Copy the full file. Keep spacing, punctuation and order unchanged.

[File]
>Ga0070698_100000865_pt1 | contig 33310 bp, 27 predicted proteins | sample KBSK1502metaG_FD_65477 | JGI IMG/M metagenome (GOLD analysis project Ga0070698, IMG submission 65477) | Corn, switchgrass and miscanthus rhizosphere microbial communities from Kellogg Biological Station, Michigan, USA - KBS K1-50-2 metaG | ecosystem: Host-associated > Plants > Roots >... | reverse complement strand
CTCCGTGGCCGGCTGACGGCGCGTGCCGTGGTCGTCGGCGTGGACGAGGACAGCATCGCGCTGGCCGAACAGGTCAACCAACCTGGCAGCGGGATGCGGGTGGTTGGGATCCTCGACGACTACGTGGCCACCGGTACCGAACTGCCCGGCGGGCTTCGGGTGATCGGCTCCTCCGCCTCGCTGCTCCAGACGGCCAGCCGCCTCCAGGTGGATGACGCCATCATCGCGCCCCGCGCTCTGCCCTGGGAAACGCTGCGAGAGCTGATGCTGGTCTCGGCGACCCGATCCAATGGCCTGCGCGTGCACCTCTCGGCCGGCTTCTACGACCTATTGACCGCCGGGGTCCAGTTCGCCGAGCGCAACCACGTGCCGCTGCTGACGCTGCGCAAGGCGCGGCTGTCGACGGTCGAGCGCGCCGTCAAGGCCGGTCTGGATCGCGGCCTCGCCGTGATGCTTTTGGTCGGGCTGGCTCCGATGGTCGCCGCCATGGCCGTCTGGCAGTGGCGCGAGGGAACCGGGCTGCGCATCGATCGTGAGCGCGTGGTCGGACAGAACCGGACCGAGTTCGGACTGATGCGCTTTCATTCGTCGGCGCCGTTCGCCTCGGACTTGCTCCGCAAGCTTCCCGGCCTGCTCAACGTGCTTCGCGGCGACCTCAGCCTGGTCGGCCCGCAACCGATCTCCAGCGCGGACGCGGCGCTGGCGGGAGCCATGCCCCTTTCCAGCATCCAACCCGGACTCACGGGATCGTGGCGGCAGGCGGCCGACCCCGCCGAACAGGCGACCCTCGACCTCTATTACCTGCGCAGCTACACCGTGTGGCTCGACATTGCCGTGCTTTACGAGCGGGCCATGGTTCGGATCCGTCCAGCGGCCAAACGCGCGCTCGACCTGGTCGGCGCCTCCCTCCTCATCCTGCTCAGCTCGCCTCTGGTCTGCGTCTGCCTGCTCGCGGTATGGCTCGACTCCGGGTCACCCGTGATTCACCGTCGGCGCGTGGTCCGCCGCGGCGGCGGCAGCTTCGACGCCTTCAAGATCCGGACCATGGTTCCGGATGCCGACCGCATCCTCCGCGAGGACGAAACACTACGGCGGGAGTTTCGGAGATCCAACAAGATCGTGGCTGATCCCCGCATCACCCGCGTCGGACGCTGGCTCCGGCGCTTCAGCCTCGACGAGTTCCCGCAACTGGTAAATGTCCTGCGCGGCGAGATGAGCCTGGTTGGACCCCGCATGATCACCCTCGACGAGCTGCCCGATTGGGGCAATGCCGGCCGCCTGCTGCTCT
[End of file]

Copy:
>Ga0070698_100000865_pt1 | contig 33310 bp, 27 predicted proteins | sample KBSK1502metaG_FD_65477 | JGI IMG/M metagenome (GOLD analysis project Ga0070698, IMG submission 65477) | Corn, switchgrass and miscanthus rhizosphere microbial communities from Kellogg Biological Station, Michigan, USA - KBS K1-50-2 metaG | ecosystem: Host-associated > Plants > Roots >... | reverse complement strand
CTCCGTGGCCGGCTGACGGCGCGTGCCGTGGTCGTCGGCGTGGACGAGGACAGCATCGCGCTGGCCGAACAGGTCAACCAACCTGGCAGCGGGATGCGGGTGGTTGGGATCCTCGACGACTACGTGGCCACCGGTACCGAACTGCCCGGCGGGCTTCGGGTGATCGGCTCCTCCGCCTCGCTGCTCCAGACGGCCAGCCGCCTCCAGGTGGATGACGCCATCATCGCGCCCCGCGCTCTGCCCTGGGAAACGCTGCGAGAGCTGATGCTGGTCTCGGCGACCCGATCCAATGGCCTGCGCGTGCACCTCTCGGCCGGCTTCTACGACCTATTGACCGCCGGGGTCCAGTTCGCCGAGCGCAACCACGTGCCGCTGCTGACGCTGCGCAAGGCGCGGCTGTCGACGGTCGAGCGCGCCGTCAAGGCCGGTCTGGATCGCGGCCTCGCCGTGATGCTTTTGGTCGGGCTGGCTCCGATGGTCGCCGCCATGGCCGTCTGGCAGTGGCGCGAGGGAACCGGGCTGCGCATCGATCGTGAGCGCGTGGTCGGACAGAACCGGACCGAGTTCGGACTGATGCGCTTTCATTCGTCGGCGCCGTTCGCCTCGGACTTGCTCCGCAAGCTTCCCGGCCTGCTCAACGTGCTTCGCGGCGACCTCAGCCTGGTCGGCCCGCAACCGATCTCCAGCGCGGACGCGGCGCTGGCGGGAGCCATGCCCCTTTCCAGCATCCAACCCGGACTCACGGGATCGTGGCGGCAGGCGGCCGACCCCGCCGAACAGGCGACCCTCGACCTCTATTACCTGCGCAGCTACACCGTGTGGCTCGACATTGCCGTGCTTTACGAGCGGGCCATGGTTCGGATCCGTCCAGCGGCCAAACGCGCGCTCGACCTGGTCGGCGCCTCCCTCCTCATCCTGCTCAGCTCGCCTCTGGTCTGCGTCTGCCTGCTCGCGGTATGGCTCGACTCCGGGTCACCCGTGATTCACCGTCGGCGCGTGGTCCGCCGCGGCGGCGGCAGCTTCGACGCCTTCAAGATCCGGACCATGGTTCCGGATGCCGACCGCATCCTCCGCGAGGACGAAACACTACGGCGGGAGTTTCGGAGATCCAACAAGATCGTGGCTGATCCCCGCATCACCCGCGTCGGACGCTGGCTCCGGCGCTTCAGCCTCGACGAGTTCCCGCAACTGGTAAATGTCCTGCGCGGCGAGATGAGCCTGGTTGGACCCCGCATGATCACCCTCGACGAGCTGCCCGATTGGGGCAATGCCGGCCGCCTGCTGCTCT